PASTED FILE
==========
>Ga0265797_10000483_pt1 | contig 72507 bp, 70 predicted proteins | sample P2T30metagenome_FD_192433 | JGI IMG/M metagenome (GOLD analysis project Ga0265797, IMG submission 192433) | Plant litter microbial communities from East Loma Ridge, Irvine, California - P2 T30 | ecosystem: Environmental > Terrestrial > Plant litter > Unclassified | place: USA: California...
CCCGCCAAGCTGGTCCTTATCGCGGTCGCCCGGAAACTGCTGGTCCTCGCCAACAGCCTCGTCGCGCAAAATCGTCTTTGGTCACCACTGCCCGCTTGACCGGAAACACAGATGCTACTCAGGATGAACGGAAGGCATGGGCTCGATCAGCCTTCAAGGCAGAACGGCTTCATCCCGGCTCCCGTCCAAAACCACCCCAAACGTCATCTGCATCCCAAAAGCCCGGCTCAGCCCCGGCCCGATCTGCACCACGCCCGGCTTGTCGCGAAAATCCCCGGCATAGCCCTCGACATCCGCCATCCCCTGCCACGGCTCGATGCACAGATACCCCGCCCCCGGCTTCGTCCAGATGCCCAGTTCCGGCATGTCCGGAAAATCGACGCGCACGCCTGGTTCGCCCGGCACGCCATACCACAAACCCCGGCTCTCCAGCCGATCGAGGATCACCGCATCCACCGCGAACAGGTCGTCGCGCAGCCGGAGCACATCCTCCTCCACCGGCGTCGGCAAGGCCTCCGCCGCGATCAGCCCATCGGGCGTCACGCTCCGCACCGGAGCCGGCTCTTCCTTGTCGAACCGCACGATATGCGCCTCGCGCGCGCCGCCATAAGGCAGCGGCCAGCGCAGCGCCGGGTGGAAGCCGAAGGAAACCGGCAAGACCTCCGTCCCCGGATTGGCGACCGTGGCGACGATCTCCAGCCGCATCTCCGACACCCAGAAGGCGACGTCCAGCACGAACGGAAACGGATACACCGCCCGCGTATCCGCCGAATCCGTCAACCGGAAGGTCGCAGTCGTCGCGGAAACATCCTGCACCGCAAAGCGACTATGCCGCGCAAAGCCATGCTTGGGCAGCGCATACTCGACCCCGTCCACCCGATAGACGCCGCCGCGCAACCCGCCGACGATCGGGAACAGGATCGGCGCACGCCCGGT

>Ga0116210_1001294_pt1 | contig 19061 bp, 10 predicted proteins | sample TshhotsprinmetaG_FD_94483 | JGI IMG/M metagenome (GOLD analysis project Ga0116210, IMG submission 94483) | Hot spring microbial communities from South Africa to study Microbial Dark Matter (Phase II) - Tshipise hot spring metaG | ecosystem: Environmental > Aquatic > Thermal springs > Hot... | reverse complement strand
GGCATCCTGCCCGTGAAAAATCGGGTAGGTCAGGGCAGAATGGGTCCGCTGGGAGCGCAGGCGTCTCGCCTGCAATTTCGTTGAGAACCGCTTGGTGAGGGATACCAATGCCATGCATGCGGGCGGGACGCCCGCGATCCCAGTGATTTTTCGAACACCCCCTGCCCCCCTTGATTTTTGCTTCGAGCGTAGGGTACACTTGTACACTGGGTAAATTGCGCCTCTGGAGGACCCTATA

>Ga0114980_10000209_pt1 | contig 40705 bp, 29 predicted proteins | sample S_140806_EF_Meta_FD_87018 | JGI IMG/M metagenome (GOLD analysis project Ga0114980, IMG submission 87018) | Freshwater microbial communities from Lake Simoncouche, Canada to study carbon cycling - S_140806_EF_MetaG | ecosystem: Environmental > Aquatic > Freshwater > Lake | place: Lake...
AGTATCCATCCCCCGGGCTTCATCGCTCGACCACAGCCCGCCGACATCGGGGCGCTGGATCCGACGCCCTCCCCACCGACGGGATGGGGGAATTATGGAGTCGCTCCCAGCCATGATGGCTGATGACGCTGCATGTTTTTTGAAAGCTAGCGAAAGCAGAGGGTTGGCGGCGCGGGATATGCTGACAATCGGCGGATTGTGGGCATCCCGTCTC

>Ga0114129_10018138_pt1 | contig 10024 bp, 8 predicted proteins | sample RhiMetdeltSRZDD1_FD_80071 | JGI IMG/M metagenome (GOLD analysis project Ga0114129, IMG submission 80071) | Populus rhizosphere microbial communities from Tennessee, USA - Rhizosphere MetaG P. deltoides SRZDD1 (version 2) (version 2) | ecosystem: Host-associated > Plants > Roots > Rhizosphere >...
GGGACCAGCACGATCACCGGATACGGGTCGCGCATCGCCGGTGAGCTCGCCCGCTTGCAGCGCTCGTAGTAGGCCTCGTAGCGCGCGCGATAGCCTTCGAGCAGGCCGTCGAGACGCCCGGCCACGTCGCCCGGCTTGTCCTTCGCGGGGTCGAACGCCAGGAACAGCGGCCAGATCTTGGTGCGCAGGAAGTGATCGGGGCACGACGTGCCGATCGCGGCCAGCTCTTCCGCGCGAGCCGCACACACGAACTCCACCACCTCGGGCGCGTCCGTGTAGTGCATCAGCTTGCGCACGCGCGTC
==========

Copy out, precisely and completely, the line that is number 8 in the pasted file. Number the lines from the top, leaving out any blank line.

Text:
GGGACCAGCACGATCACCGGATACGGGTCGCGCATCGCCGGTGAGCTCGCCCGCTTGCAGCGCTCGTAGTAGGCCTCGTAGCGCGCGCGATAGCCTTCGAGCAGGCCGTCGAGACGCCCGGCCACGTCGCCCGGCTTGTCCTTCGCGGGGTCGAACGCCAGGAACAGCGGCCAGATCTTGGTGCGCAGGAAGTGATCGGGGCACGACGTGCCGATCGCGGCCAGCTCTTCCGCGCGAGCCGCACACACGAACTCCACCACCTCGGGCGCGTCCGTGTAGTGCATCAGCTTGCGCACGCGCGTC